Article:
Upon being asked about his passion for his music, delta blues legend Son House said “I’m talkin’ ‘bout the blues, I ain’t talkin’ ‘bout monkey junk”. And thus was born the quirky name of the equally quirky contemporary blues band MonkeyJunk. Blending delta blues, soul boogie, and country with modern presentation, MonkeyJunk boasts an innovative and creative approach to the blues on To Behold. Steve Marriner, Tony D, and Matt Sobb, play well off of each other, seamlessly creating an upbeat, catchy sound that has really started to be noticed on the blues scene in Europe and the States.

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New Music Review! White Hills – H-p1

published at mvremix.com

The latest from psychedelic/space-rock sensations White Hills is a real journey that listener and artist take together, sometimes easy and enjoyable, but largely an uphill struggle with debatable promise of a reward at the end. Self-described as a political statement against a government “co-opted and controlled by corporations,” H-p1 is exuberant, alive, and natural. In its loyalty to a “natural” sound, however, the band sacrifices the importance it places on well-polished presentation. Angsty, cacophonic and exhilarating in its chaotic message, H-p1 is very clearly a personal offering, composed more for emotion than for musical coherence.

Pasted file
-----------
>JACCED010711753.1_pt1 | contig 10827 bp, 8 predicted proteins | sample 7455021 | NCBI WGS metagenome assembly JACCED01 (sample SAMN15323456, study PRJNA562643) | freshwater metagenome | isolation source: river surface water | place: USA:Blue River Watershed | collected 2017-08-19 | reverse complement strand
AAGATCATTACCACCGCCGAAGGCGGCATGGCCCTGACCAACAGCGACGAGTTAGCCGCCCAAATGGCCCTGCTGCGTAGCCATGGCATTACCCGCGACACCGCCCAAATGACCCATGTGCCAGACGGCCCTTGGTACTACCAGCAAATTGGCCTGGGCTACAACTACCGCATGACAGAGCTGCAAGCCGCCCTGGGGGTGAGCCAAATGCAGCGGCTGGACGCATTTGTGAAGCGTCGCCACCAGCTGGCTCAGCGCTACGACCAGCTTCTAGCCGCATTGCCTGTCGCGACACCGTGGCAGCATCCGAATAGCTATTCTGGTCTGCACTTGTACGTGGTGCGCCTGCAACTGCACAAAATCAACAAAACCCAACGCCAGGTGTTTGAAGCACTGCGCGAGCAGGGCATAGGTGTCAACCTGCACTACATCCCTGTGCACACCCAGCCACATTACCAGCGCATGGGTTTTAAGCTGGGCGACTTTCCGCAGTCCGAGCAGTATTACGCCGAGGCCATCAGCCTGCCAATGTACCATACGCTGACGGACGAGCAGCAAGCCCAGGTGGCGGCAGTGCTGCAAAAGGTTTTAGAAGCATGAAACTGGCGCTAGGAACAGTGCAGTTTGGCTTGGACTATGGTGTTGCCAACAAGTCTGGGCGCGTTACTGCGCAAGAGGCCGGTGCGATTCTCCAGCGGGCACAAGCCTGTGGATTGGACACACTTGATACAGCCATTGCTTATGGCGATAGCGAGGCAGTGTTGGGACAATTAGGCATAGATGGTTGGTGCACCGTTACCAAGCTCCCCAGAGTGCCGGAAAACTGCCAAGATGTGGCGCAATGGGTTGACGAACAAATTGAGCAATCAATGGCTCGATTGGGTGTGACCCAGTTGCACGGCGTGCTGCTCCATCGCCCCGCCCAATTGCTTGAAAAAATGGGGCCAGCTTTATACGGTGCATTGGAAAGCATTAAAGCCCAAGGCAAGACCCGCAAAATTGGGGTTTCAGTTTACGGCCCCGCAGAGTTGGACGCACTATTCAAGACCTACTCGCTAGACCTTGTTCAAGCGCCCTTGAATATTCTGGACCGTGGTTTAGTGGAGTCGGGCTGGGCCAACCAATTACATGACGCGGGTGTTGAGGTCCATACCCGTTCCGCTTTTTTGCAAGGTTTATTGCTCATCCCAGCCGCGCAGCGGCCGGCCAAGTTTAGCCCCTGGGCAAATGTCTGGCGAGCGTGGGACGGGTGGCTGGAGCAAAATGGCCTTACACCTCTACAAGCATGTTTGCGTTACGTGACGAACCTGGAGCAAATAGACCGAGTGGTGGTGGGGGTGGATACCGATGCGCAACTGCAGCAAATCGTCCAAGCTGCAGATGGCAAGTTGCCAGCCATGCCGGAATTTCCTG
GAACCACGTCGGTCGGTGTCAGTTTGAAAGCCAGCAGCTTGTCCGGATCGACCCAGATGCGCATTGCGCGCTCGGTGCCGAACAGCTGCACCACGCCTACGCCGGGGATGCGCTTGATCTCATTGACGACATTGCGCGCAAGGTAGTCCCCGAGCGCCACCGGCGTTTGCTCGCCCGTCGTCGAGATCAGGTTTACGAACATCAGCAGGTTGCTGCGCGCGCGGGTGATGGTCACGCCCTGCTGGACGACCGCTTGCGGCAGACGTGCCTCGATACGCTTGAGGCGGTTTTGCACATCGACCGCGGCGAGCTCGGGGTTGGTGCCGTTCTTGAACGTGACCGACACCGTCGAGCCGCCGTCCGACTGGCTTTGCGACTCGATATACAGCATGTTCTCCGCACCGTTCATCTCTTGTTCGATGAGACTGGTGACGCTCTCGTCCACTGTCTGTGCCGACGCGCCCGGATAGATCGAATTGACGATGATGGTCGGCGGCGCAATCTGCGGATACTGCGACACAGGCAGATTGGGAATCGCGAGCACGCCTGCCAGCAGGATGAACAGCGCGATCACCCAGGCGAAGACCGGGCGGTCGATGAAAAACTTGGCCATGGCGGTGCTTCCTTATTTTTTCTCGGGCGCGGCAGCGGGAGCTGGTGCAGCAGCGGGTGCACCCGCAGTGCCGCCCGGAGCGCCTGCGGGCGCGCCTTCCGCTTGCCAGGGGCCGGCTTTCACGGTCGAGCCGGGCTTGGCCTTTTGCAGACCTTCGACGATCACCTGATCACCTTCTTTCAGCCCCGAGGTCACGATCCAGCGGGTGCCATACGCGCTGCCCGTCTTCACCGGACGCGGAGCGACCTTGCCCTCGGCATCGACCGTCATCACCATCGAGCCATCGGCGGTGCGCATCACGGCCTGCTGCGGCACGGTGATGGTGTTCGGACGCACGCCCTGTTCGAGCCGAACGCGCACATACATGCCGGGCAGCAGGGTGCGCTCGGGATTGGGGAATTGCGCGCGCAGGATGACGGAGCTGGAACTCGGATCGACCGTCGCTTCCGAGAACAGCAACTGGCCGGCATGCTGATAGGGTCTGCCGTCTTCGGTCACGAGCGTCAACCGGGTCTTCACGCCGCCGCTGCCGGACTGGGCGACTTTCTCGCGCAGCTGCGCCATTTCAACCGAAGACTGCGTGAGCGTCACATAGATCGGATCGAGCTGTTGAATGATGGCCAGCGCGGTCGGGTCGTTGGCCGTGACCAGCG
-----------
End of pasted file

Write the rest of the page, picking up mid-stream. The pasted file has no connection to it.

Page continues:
Read more here.

New music review! Eli Cook – Ace, Jack and King

published at muzikreviews.com

Blues lovers, get ready to have your socks knocked off. Blues rock guitarist Eli Cook has surpassed even the highest expectations on his latest album Ace, Jack and King. With all the cards on the table, Cook takes on acoustic bits, blues rock, and everything in between. The album is evenly split between originals and covers, indistinguishable to listeners who are not familiar with blues greats Skip James, Charles Brown and Rev. Gary Davis.

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New Music Review! Paul Simon – Still Crazy After All These Years